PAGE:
Introduction: In this article, Melissa Davenport Berry continues telling stories about the California Gold Rush, based on letters a 49er, Francis Henry Nicholson, wrote to his fiancée, Elizabeth “Lizzie” Charles. Melissa is a genealogist who has a blog, AnceStory Archives, and a Facebook group, New England Family Genealogy and History.
Today I continue with my series “Letters from California Gold Rush ‘49er.’” William Luckow, a client, shared a large collection of letters written by his ancestor Francis Henry Nicholson, who was among the many Americans who got the “gold rush fever” and headed out to California to make his fortune in 1849. Many of the letters were written to his future wife Elizabeth “Lizzie” Charles.
After his gold prospecting days, Francis remained in California and flourished as a merchant, married Lizzie, and had a family. Below is a photo of Lizzie and family taken in 1910 after Francis’ death.
Francis Nicholson lived in Nevada City, California, and in November of 1856 he was elected to be the public administrator. He held that office until February of 1859. Here is his nomination appointment, published in the Daily Democratic State Journal on 12 September 1856.
Francis handled many estates of the mining families. More on that in future stories.
My last story contained a snippet of a letter that Francis wrote to Lizzie from Nevada City, California, on 21 May 1858. The letter gives a glimpse into gold mining and the social activities of the times.
Here is part of that letter:
…Hank Kinney has bought back into some diggings at Relief Hill – which are reported as being pretty good claims… Mr. Van Dusen is again solvent. Has paid all his debts & reports his family well – Td Lambert was down also – is well and doing well – within the last three weeks there have been killed on Woolsey’s Flat two men – neither of whom I was acquainted with – Ned is at work in his claims at Woolsey’s and doing splendidly here – F. & Merriman [aka Merryman] are collecting toll on the new road – they failed to make the trade with the County. Buck Gnar was buried up once – but fortunately escaped injury. Sam Funk is living at Woolsey’s – has bought into Van Dusen’s claims – They also say that Hank Kinney spends a great deal of time at father-in-law Arnold’s house – something may grow out of it, but I think nothing serious – Well I believe that is all the items I have now – with this exception – the dancing community are rather busy – Madam & Ada Clark are teaching at Cherokee. Enclosed you will find a copy of invitation issued by Geo Turney for a ball to which I have received some pressing [requests] to attend but I shall not – Mrs. Geo Turney was down here the other day at Madam Clark’s – she looks very well…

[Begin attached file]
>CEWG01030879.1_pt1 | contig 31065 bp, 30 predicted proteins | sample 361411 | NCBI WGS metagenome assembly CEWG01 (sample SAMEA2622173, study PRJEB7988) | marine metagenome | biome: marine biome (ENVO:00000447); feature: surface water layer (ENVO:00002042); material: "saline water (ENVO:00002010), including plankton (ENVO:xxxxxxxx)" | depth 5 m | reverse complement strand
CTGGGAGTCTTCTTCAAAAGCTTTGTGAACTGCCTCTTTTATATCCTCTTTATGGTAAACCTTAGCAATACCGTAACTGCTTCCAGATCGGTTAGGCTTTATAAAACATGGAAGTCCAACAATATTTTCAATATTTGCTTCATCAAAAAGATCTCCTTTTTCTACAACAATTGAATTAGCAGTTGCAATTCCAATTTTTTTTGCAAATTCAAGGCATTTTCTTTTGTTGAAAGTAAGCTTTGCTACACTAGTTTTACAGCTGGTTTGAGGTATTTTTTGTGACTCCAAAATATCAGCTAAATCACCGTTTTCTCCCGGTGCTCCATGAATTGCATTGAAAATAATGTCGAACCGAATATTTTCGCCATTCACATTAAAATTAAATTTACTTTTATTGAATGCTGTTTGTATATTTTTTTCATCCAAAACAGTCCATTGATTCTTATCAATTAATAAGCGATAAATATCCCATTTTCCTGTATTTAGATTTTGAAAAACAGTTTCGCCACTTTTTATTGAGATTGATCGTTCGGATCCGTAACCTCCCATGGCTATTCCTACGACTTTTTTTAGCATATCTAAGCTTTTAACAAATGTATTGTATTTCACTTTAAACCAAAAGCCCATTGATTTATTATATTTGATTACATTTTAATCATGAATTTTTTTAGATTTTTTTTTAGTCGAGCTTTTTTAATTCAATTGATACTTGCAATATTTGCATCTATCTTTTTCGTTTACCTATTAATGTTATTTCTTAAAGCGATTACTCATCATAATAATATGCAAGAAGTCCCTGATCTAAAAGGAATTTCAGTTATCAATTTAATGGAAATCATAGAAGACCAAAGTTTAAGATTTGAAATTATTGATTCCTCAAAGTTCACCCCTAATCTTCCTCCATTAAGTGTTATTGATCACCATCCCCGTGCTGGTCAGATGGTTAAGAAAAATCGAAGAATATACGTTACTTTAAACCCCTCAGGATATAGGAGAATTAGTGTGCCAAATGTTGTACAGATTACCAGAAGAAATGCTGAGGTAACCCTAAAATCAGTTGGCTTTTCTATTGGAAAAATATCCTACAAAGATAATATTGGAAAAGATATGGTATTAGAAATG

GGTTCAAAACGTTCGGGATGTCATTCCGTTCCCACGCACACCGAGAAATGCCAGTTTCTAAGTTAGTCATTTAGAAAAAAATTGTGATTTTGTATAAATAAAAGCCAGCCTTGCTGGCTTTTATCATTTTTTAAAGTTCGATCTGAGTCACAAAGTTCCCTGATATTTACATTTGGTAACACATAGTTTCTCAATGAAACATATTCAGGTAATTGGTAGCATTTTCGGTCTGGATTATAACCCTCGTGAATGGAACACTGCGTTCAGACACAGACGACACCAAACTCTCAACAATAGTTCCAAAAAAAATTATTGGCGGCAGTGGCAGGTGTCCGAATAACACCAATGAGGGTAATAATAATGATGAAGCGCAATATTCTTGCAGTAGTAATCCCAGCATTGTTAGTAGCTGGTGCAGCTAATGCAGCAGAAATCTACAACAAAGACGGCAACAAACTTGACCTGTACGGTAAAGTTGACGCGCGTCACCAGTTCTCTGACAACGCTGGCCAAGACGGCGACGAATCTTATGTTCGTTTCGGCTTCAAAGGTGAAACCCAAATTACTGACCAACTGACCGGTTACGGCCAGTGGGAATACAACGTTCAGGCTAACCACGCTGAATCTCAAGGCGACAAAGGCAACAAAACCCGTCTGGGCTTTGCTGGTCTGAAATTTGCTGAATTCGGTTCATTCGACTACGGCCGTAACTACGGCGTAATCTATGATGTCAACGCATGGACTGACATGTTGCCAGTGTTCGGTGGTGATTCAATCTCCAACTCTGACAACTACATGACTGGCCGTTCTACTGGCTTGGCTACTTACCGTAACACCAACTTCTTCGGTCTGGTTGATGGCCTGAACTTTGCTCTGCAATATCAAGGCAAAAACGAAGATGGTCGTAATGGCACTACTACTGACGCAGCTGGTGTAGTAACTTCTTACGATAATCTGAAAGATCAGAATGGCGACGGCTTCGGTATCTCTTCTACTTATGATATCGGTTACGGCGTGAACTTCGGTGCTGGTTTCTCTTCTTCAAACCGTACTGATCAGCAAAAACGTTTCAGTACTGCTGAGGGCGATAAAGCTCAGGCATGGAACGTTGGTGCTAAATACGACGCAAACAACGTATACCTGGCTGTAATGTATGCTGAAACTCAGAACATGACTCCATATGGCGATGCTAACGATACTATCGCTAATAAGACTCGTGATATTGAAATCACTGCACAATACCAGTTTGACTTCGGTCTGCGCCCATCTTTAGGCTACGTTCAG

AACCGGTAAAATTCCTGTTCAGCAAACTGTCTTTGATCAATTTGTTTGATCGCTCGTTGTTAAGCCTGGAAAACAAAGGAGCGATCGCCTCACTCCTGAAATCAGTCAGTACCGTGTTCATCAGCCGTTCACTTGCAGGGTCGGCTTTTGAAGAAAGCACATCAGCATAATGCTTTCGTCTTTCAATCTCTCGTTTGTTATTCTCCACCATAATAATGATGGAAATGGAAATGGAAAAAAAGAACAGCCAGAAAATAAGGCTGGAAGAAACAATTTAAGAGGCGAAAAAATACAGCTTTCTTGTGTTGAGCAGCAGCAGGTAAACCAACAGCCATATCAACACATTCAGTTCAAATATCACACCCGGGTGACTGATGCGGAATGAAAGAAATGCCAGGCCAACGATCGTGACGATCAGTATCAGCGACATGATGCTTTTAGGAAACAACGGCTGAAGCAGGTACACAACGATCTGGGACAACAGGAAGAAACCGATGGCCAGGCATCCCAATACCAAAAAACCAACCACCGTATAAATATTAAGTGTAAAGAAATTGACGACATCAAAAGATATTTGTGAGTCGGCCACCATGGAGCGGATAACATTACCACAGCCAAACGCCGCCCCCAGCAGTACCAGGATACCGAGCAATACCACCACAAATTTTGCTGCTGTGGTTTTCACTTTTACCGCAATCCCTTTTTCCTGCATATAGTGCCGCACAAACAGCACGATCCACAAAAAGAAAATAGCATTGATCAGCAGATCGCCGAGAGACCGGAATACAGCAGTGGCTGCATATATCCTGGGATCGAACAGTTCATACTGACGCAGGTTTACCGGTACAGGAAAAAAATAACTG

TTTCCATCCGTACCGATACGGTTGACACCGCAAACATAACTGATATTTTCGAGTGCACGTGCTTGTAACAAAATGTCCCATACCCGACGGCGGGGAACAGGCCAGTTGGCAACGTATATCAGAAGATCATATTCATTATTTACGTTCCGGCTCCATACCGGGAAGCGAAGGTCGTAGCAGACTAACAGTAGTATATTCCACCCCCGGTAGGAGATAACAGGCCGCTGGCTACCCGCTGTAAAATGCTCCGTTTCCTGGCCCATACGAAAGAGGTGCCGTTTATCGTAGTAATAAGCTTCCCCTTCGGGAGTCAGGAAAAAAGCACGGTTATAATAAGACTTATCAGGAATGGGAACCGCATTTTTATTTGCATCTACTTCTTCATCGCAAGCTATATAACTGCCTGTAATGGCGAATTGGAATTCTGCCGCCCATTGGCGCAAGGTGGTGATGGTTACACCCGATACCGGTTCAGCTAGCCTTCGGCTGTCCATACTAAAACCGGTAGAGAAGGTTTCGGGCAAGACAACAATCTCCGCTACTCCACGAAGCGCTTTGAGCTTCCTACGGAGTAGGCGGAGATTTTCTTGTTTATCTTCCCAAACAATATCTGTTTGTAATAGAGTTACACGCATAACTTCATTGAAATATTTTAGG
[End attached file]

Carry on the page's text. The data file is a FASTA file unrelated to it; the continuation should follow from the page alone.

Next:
Intrigued by the mentions of Madam Clark, Ada Clark, George Turney, and several miners, I did some more research. GenealogyBank’s Historical Newspaper Archives were a huge help in finding these individuals and providing further clues. Many of the miners descend from the early Pilgrims and Puritans of New England as well as early settlers of New York.
First, I found some of the subjects listed in a delinquent tax list published by the Nevada Journal on 25 November 1859.
Here is one of the listings.
This tax listing reported:
Fox & Merryman house and furniture on east side Main street Woolsey’s Flat, toll road and bridge from Woolsey’s Flat to Bloody Run, improvement on mining claims on east side Moore’s Flat [named after miner Henry Montgomery Moore of New York]
This listing mentioned Woolsey’s Flat and Moore’s Flat, two of the three towns (along with Orleans Flat) that made up “The Flats,” mining towns settled in 1851 in Eureka Township, about 19 miles northeast of Nevada City, California.
Francis mentioned in his 21 May 1858 letter to Lizzie that George Turney was hosting a ball. Three of the Turney’s (Eugene, James, and George) were reported in the Nevada Journal’s delinquent tax list.
According to sources, Eugene and his family owned the hotel, while George and his wife gave dance lessons and hosted balls in their home.
Here is a mention of one Turney ball from the Hydraulic Press newspaper. This one was hosted by Mrs. George Turney, who was paid a big compliment for her talent in conducting a “brilliant occasion.” She was praised for her “ability to properly entertain a large number of people.”
Mrs. Ada Clark ran a dance studio, and this is one place where the mining community learned how to cut a rug at the balls.
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Note on the header image: “The Sluice”; hydraulic mining for gold in California. Published in “The Century” illustrated monthly magazine, January 1883. Credit: Henry Sandham; Library of Congress, Prints and Photographs Division.